6. Luis Urias, 2B, Padres
Why He's Here: .364/.500/.727 (4-for-11), 2 R, 2 2B, 1 3B, 1 RBI, 3 BB, 3 SO, 0-for-1 SB.
The Scoop: Urias was in contention for his second straight batting title, ranking second in the Double-A Texas League in batting average, before a sprained ankle at the end of July shelved him for three weeks and affected him after he came back. He still finished sixth in the TL and led in on-base percentage despite being the league's youngest position player on Opening Day. Now completely healthy, Urias is back to raking in the Fall League. He has a hit in all but one game, has more walks than strikeouts and is hitting .368 with a .480 on-base percentage. Most importantly, he is hitting for extra-base power. With three doubles and a triple in six games, Urias boasts a .632 slugging percentage. (KG)
7. Estevan Florial, OF , Yankees
Why He's Here: .357/.357/.643 (5-for-14), 2 2B, 1 3B, 2 RBIs, 0 BB, 7 SO, 0-for-1 SB.
The Scoop: Few players in the AFL (or anywhere in the minors) can match Florial on pure tools and athleticism. Yet the AFL is also an aggressive assignment for Florial, who is still 19 and spent most of the year playing in the low Class A South Atlantic League. Plate discipline still remains a focal point for Florial to improve—he hasn't drawn a walk and has already struck out 11 times in 27 plate appearances—but his power/speed combination makes him one of the most exciting players to watch in the league. (BB)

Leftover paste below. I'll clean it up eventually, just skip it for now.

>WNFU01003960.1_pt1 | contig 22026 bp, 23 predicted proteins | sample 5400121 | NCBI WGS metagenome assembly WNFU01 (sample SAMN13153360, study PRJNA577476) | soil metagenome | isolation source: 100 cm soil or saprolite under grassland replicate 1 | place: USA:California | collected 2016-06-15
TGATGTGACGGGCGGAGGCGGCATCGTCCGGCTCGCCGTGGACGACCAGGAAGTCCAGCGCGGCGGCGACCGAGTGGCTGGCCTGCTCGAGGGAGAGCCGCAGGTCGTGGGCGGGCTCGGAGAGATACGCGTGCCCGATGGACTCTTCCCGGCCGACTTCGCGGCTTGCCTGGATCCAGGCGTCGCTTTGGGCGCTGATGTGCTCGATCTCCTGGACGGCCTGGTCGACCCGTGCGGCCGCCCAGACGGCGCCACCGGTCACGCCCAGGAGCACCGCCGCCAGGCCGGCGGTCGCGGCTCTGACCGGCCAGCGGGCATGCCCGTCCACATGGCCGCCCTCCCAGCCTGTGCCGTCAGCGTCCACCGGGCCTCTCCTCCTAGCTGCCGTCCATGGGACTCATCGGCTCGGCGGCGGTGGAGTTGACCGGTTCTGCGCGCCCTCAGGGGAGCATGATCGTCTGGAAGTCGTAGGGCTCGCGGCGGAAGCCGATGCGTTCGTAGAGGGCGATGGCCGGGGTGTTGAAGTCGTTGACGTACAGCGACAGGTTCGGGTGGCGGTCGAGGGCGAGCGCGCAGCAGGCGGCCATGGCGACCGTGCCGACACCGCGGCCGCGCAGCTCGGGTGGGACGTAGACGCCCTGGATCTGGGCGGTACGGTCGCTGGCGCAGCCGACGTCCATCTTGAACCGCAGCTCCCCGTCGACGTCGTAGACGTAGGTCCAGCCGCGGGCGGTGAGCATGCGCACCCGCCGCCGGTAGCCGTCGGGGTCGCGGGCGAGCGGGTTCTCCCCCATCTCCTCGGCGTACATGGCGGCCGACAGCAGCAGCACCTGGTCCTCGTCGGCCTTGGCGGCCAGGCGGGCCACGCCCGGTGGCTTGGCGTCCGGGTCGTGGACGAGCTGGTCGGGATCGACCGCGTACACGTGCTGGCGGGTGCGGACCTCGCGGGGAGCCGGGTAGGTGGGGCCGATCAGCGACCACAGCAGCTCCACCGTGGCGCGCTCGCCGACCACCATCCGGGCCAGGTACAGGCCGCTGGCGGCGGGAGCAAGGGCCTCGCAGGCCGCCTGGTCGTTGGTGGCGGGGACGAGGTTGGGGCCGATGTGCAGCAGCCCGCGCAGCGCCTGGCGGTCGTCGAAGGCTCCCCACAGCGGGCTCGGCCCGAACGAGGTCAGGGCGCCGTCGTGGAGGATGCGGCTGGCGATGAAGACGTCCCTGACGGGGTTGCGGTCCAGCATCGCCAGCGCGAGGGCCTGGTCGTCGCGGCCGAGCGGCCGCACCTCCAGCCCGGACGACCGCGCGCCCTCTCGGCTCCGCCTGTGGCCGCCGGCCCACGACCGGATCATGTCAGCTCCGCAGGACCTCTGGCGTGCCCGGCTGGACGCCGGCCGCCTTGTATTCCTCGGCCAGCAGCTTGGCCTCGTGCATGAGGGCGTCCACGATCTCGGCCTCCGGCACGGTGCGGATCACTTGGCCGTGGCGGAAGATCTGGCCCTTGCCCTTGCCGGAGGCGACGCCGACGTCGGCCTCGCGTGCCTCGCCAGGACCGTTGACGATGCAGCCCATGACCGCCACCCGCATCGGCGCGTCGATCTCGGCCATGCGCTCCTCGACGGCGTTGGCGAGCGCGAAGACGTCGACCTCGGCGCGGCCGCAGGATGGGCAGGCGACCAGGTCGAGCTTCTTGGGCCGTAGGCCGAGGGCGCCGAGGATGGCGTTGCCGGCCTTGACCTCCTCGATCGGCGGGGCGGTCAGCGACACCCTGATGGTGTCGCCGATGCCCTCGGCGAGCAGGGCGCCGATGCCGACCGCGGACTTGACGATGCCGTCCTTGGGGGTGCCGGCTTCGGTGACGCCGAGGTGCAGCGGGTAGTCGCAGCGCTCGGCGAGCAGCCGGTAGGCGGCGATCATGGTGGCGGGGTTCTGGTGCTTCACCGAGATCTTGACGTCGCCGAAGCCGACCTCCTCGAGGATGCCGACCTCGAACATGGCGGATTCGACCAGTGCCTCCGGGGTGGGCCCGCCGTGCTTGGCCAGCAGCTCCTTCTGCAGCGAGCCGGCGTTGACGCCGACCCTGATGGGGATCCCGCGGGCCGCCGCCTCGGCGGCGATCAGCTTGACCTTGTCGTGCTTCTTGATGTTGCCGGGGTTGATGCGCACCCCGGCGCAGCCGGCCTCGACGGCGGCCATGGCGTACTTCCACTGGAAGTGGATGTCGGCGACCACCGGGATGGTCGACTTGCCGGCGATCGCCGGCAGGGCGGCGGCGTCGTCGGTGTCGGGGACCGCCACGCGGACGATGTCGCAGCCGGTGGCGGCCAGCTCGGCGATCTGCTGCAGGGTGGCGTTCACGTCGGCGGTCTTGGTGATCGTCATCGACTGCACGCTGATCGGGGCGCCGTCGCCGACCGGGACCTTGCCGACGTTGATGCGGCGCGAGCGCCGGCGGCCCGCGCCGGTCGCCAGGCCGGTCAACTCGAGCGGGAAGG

8. Braxton Lee, OF, Marlins
Team: Salt River
Why He's Here: .536/.571/.615 (7-for-13), 2 R, 1 2B, 3 RBIs, 1 BB, 1 SO, 0-for-1 SB.
The Scoop: Sometimes a trade can free up a player. In Lee's case, swapping Florida orgs from the Rays to the Marlins in the Adeiny Hechavarria trade has given him a clearer path to the big leagues. Lee immediately became one of the best defensive outfielders in the Marlins system. He'll be eligible for the Rule 5 draft if not added to the 40-man roster this offseason, but after hitting .294/.398/.364, a strong AFL season could further his case for a roster spot. (JJ)
9. Max Fried, LHP, Braves
Why he’s here: 1-0, 0.00, 5 IP, 1 H, 0 R, 0 ER, 4 SO, 1 BB
The Scoop: Fried finds himself on this list again after a second strong start in the AFL. The lefthander has been sitting mid-90s with his fastball and has coupled the pitch with a pair of strong offerings in his curveball and changeup. So far, the combination has been more than enough to baffle the opposition. Over his first two outings, Fried, who made his MLB debut this season, has combined over his first two starts to strike out 11 (tied with Abreu for the league lead) over eight shutout innings with just four hits allowed. (JN)
10. Jack Reinheimer, SS, Diamondbacks
Team: Salt River
Why he’s here: .556/.692/.778, (5-for-9), 4 R, 2 2B, 3 BB, 2 SO.
The Scoop: Reinheimer, a fifth-round pick out of East Carolina in 2013, has a reputation as a solid defender up the middle. He makes a lot of contact but shows little power at the plate. Even at Triple-A Reno, typically a hitter's paradise, Reinheimer hit just four home runs and slugged. 351. But he showed some extra-base pop with two doubles last week, and with some more offensive improvement, could find himself a role as a backup infielder in the majors. (JN)